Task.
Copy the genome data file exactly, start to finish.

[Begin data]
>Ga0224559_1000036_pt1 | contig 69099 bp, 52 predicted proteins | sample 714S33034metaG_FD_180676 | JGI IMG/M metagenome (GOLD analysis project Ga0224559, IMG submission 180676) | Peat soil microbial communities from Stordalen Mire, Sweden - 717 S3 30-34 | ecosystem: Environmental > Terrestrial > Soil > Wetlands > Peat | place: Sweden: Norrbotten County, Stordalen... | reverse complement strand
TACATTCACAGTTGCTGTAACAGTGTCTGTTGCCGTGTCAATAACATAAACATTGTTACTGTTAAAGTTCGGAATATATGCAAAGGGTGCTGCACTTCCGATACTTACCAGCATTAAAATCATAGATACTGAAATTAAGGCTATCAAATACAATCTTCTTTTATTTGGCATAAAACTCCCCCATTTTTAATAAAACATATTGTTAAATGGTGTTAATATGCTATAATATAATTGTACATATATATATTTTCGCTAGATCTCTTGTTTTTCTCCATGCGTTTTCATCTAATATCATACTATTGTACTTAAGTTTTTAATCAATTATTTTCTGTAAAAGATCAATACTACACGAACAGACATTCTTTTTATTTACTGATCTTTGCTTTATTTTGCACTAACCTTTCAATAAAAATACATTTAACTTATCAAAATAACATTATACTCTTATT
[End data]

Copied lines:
>Ga0224559_1000036_pt1 | contig 69099 bp, 52 predicted proteins | sample 714S33034metaG_FD_180676 | JGI IMG/M metagenome (GOLD analysis project Ga0224559, IMG submission 180676) | Peat soil microbial communities from Stordalen Mire, Sweden - 717 S3 30-34 | ecosystem: Environmental > Terrestrial > Soil > Wetlands > Peat | place: Sweden: Norrbotten County, Stordalen... | reverse complement strand
TACATTCACAGTTGCTGTAACAGTGTCTGTTGCCGTGTCAATAACATAAACATTGTTACTGTTAAAGTTCGGAATATATGCAAAGGGTGCTGCACTTCCGATACTTACCAGCATTAAAATCATAGATACTGAAATTAAGGCTATCAAATACAATCTTCTTTTATTTGGCATAAAACTCCCCCATTTTTAATAAAACATATTGTTAAATGGTGTTAATATGCTATAATATAATTGTACATATATATATTTTCGCTAGATCTCTTGTTTTTCTCCATGCGTTTTCATCTAATATCATACTATTGTACTTAAGTTTTTAATCAATTATTTTCTGTAAAAGATCAATACTACACGAACAGACATTCTTTTTATTTACTGATCTTTGCTTTATTTTGCACTAACCTTTCAATAAAAATACATTTAACTTATCAAAATAACATTATACTCTTATT